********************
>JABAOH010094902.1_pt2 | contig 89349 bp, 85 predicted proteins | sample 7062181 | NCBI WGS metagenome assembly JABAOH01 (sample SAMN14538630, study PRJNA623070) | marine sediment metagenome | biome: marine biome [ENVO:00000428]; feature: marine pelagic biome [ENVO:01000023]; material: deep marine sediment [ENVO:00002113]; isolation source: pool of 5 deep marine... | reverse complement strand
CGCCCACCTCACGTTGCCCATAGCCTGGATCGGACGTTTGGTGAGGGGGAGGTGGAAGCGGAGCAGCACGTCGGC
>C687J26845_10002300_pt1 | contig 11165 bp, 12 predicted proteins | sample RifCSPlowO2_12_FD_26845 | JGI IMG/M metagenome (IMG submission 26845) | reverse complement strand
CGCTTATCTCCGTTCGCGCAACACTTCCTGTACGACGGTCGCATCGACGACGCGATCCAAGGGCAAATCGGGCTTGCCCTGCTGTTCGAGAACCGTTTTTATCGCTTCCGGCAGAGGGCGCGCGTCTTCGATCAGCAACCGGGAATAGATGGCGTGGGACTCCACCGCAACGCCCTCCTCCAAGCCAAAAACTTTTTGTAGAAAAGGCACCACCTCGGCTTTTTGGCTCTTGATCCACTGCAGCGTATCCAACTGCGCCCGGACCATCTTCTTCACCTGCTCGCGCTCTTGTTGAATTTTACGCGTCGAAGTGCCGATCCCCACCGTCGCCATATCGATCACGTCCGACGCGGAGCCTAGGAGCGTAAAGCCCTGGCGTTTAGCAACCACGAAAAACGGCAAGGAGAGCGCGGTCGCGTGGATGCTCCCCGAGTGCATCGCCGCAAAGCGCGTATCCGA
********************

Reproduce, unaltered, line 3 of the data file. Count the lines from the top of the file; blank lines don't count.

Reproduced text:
>C687J26845_10002300_pt1 | contig 11165 bp, 12 predicted proteins | sample RifCSPlowO2_12_FD_26845 | JGI IMG/M metagenome (IMG submission 26845) | reverse complement strand